We’re debuting a new recurring feature this week, in which I detail the top items that caught my eye as I perused new listings on the website and new catalogs announced by members. This is no more than a reflection of my idiosyncrasies, interests, and unfailing ability to be distracted by colorful photos and vintage adverts, but hopefully they will highlight the range of amazing books and other items you will find when you examine our members' listings carefully.
Let’s lead off with something I think is utterly spectacular: an original copy of Alexander Hamilton’s infamous “Reynolds Pamphlet” (featured in the latest catalog from Nick Aretakis).
From the catalog copy:
Hamilton, Alexander: OBSERVATIONS ON CERTAIN DOCUMENTS CONTAINED IN NO. V & VI OF "THE HISTORY OF THE UNITED STATES FOR THE YEAR 1796," IN WHICH THE CHARGE OF SPECULATION AGAINST ALEXANDER HAMILTON, LATE SECRETARY OF THE TREASURY, IS FULLY REFUTED. Philadelphia: Printed for John Fenno, by John Bioren, 1797. 37,,lviii pp.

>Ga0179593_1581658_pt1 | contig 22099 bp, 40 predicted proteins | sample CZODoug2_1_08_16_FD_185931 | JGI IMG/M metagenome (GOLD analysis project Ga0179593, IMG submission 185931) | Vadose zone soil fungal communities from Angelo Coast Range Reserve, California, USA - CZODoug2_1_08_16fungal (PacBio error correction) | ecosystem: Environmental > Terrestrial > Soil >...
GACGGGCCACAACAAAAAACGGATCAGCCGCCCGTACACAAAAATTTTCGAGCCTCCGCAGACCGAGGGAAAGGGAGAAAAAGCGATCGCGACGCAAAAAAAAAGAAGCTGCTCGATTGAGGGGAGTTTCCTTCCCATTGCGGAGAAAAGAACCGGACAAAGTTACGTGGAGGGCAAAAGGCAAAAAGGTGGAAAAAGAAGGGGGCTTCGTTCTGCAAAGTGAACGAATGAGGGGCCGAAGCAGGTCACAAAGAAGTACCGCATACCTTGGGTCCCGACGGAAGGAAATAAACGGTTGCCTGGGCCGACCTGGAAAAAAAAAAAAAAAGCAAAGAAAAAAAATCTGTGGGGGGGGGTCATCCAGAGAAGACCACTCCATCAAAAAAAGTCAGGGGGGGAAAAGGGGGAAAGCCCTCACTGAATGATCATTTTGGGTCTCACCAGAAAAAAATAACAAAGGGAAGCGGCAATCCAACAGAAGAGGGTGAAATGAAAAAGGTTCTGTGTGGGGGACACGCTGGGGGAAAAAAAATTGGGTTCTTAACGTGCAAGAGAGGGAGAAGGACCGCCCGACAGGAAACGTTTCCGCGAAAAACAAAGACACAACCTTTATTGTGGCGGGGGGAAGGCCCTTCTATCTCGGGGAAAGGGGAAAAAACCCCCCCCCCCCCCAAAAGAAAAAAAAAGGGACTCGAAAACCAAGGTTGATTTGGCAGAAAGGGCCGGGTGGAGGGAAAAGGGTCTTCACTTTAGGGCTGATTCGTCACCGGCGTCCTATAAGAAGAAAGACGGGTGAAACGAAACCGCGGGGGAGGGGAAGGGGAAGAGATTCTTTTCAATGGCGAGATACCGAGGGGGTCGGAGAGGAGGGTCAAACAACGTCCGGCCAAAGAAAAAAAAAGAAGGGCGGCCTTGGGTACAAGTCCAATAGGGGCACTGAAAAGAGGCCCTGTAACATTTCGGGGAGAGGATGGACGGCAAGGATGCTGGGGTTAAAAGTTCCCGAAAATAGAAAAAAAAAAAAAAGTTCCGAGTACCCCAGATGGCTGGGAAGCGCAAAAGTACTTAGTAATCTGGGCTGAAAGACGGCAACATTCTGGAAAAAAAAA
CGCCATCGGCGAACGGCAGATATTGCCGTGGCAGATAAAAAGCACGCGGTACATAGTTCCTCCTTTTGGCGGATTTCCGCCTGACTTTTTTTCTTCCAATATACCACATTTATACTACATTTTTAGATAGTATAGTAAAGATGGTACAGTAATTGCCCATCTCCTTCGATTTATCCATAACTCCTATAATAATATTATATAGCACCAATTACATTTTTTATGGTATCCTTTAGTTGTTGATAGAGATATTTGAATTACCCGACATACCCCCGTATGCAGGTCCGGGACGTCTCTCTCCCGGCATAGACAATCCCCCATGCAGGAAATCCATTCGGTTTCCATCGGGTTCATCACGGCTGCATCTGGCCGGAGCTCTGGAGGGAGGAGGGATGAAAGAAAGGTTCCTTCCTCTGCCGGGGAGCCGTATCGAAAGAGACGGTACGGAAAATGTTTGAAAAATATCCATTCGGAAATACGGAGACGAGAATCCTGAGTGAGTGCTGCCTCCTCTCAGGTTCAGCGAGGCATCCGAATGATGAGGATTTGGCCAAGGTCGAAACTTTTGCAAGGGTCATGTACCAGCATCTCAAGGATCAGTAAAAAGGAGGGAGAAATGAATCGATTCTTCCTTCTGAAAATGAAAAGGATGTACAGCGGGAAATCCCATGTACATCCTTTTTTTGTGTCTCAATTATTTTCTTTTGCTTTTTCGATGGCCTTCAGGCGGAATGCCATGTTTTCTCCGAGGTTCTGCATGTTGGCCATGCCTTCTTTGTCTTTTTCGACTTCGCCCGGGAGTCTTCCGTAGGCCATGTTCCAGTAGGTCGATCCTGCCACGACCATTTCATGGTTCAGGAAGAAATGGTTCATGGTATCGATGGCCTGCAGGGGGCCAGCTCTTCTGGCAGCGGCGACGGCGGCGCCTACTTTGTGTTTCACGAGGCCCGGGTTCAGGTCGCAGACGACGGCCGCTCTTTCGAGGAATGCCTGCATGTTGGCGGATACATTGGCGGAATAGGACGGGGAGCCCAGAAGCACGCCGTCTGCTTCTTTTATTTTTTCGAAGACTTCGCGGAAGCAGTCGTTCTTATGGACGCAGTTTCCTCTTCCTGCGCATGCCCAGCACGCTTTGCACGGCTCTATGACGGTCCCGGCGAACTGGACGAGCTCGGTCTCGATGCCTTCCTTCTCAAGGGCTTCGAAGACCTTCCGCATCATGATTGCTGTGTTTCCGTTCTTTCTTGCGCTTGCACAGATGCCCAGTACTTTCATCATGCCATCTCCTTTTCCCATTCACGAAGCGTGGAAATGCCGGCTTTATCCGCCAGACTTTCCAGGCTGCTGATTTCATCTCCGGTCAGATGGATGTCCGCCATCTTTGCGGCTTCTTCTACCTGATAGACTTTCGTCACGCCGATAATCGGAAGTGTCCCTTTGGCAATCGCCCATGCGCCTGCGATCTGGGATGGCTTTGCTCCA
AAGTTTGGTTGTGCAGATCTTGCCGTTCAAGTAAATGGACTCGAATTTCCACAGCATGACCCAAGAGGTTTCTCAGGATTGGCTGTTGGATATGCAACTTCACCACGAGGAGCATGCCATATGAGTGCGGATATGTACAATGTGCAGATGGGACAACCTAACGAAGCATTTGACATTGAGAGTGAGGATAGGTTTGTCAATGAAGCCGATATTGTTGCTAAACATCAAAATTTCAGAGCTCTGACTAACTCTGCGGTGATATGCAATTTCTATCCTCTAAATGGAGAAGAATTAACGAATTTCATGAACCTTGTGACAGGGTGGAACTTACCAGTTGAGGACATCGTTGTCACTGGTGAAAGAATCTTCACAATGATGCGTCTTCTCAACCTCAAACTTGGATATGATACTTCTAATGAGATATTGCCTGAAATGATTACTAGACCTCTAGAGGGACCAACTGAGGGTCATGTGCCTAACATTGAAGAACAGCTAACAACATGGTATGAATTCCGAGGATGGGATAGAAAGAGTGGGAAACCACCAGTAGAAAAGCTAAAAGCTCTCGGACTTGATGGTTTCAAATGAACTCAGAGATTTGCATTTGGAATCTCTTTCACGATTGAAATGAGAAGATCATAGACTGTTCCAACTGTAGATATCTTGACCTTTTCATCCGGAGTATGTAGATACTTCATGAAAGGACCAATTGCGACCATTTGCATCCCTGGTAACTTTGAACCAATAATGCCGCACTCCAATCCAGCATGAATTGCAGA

Gathered signatures, string-tied as issued. Early ink ownership signature on titlepage. A few small closed tears in the foredge of the titlepage, old stains along the gutter. Light, even tanning, occasional foxing. Two and a half-inch closed tear in the first text leaf, intruding into the text but with no loss. Final four leaves with an old stain. A good copy, in original, unsophisticated condition. Untrimmed. In a cloth chemise and half morocco and cloth slipcase, spine gilt. The first edition of the infamous "Reynolds pamphlet," in which Alexander Hamilton describes his affair with Maria Reynolds and admits to paying off a blackmailer. In the pamphlet Hamilton took the extraordinary step of admitting to adultery in order to clear his name of financial scandal. Hamilton's decision to admit to a private indiscretion in order to preserve his public honor and his reputation as a selfless public servant was a traumatic event in his life. While successful in its purpose, it destroyed any hope of a political career on the national stage, and provided salacious ammunition for his enemies.